The fallout from the hotel quarantine fiasco is likely to end up in court with a leading class action firm already in discussion with businesses over a potential law suit.

The firm, Phi Finney and McDonald, said it had fielded inquiries by companies that have been hit hard during the second wave of coronavirus and associated lockdowns.

Managing director Ben Phi said that lawyers were now investigating the prospect of taking on the state government, which had “acknowledged that mistakes were made”.

“The evidence suggests that quarantine failures led to the second wave and all of the devastating personal and financial consequences that have followed,” he said.

“We have been approached by Victorian businesses who are interested in pursuing a class action. We are investigating the situation and following the evidence as it unfolds in the inquiry.”

An inquiry into the hotel quarantine scheme, led by former Family Court judge Jennifer Coate, is probing failures that led to COVID-19 infections being spread between guests and security guards and into the community.

Allegations include that some guards in hotels were poorly trained and mingled with returned travellers, that guests were allowed out against protocols, and that limited infectious disease controls were in place.

The worst clusters that stemmed from breaches of the scheme included at Rydges Hotel on Swanston St and the Stamford Plaza in the CBD.

Dozens of COVID-19 cases were linked back to those hotels, according to genomic sequencing by health officials.

Premier Daniel Andrews recently conceded that the second wave Victoria was confronting in its battle against coronavirus was largely attributable to problems with the hotel scheme.

Director of the Centre for Corporate Law at the University of Melbourne, Professor Ian Ramsay, said class actions against governments were relatively rare, but that there were some recent examples under way.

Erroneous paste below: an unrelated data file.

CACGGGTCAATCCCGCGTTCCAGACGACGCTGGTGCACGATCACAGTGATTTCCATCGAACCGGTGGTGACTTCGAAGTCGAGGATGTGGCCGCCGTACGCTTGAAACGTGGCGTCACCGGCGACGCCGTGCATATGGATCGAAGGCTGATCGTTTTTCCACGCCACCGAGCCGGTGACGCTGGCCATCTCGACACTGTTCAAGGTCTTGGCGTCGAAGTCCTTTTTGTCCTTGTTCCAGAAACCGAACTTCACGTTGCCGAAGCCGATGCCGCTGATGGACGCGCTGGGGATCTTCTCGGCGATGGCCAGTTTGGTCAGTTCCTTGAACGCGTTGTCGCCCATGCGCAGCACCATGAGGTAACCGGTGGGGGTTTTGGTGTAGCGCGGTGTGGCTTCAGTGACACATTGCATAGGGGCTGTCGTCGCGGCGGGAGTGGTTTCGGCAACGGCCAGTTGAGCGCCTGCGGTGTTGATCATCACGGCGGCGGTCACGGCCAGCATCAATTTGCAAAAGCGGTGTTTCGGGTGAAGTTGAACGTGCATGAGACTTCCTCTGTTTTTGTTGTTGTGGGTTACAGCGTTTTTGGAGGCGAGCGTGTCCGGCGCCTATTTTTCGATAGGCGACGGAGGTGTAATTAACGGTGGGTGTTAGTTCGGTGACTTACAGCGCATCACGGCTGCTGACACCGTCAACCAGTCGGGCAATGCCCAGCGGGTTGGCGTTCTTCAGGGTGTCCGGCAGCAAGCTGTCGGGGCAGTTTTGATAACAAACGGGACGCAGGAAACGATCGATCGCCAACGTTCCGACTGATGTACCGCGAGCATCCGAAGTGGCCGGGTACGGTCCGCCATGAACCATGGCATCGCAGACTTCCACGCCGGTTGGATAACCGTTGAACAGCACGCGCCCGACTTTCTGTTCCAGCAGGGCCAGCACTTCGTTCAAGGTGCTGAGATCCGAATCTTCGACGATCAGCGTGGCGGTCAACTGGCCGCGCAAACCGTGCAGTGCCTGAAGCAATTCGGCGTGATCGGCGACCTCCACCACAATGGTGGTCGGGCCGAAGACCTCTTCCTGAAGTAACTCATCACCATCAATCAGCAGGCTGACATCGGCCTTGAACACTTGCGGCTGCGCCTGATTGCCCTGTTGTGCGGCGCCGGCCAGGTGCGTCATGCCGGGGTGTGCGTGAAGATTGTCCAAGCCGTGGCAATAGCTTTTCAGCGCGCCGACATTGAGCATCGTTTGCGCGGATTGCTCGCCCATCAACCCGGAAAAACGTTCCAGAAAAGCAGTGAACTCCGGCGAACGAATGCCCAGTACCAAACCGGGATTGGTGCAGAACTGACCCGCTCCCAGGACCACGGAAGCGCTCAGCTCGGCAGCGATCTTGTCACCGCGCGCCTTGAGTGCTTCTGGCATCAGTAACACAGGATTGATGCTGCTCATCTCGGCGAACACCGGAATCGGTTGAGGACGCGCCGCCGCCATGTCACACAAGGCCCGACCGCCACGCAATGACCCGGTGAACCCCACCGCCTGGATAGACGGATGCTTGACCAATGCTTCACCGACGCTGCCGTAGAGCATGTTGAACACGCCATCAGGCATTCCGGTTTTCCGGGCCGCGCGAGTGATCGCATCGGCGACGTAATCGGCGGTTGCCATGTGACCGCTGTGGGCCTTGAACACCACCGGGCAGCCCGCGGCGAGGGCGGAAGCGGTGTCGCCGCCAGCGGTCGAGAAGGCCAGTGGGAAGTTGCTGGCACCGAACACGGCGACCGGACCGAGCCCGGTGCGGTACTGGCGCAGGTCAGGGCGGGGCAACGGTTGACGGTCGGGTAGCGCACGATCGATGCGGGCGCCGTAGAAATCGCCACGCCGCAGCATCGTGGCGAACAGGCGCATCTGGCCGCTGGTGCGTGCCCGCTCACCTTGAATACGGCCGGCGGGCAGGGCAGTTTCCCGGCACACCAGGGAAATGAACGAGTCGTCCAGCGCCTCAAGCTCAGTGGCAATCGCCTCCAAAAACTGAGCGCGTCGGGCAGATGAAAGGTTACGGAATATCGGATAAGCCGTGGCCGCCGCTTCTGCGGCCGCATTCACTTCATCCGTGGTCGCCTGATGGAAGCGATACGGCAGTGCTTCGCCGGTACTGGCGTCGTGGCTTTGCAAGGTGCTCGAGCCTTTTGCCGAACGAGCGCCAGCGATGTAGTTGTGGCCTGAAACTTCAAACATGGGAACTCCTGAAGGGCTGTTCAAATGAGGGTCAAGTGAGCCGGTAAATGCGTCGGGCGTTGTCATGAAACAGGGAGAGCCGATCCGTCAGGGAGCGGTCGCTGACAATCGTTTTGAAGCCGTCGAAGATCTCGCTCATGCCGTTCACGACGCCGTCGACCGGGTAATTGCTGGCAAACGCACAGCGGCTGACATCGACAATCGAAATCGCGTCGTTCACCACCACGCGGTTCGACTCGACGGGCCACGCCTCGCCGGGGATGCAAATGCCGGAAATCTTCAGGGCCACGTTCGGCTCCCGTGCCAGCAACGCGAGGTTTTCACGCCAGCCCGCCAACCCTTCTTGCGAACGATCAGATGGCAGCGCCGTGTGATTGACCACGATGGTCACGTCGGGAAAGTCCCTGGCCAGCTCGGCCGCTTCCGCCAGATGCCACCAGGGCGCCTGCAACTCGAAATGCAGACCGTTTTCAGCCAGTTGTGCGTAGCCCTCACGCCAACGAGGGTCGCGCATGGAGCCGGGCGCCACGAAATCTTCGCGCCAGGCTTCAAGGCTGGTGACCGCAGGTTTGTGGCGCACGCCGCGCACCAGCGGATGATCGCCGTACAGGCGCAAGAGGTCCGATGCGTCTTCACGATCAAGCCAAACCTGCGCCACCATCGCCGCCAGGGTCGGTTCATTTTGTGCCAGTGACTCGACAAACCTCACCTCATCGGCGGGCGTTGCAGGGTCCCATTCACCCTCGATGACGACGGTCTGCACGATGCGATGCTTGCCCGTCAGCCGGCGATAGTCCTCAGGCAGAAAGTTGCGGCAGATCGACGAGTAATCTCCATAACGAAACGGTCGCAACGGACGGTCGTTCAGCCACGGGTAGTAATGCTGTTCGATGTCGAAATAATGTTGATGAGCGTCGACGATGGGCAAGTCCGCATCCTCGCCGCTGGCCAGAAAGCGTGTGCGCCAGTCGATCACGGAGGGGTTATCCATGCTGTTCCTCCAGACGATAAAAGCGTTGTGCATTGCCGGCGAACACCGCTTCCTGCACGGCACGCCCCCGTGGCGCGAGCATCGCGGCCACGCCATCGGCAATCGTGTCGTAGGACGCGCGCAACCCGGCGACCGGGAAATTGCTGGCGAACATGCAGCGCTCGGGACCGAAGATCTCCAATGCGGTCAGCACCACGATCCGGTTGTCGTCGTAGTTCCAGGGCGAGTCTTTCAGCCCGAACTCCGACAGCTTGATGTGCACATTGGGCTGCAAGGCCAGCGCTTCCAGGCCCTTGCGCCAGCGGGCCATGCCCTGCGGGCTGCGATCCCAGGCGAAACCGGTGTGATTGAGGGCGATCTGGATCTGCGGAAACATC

These included the robodebt case, which is aimed at the federal government for issuing incorrect Centrelink debt notices.

“We are seeing more cases where the government is the defendant,” Prof Ramsay said.

“One couldn’t predict any possible outcome … but given the current environment for class actions I am not at all surprised to hear there’s interest in this.”

Prof Ramsay said it made sense for law firms to look at the findings of the state inquiry into the hotel quarantine scheme before embarking on potential action, in a similar way to lawyers considering findings from ASIC investigations in corporate law cases.

Mr Phi said the capacity to run an action had been hampered by recent federal government regulations, which treated clients as “investors in a managed investment scheme who are trying to make a profit rather than obtain compensation for the incredible losses that have been suffered”.

“These regulations will increase costs, and it’s the Prime Minister’s own ‘Quiet Australians’ that will pay the price,” he said.

The inquiry into the hotel quarantine scheme is set to run until November.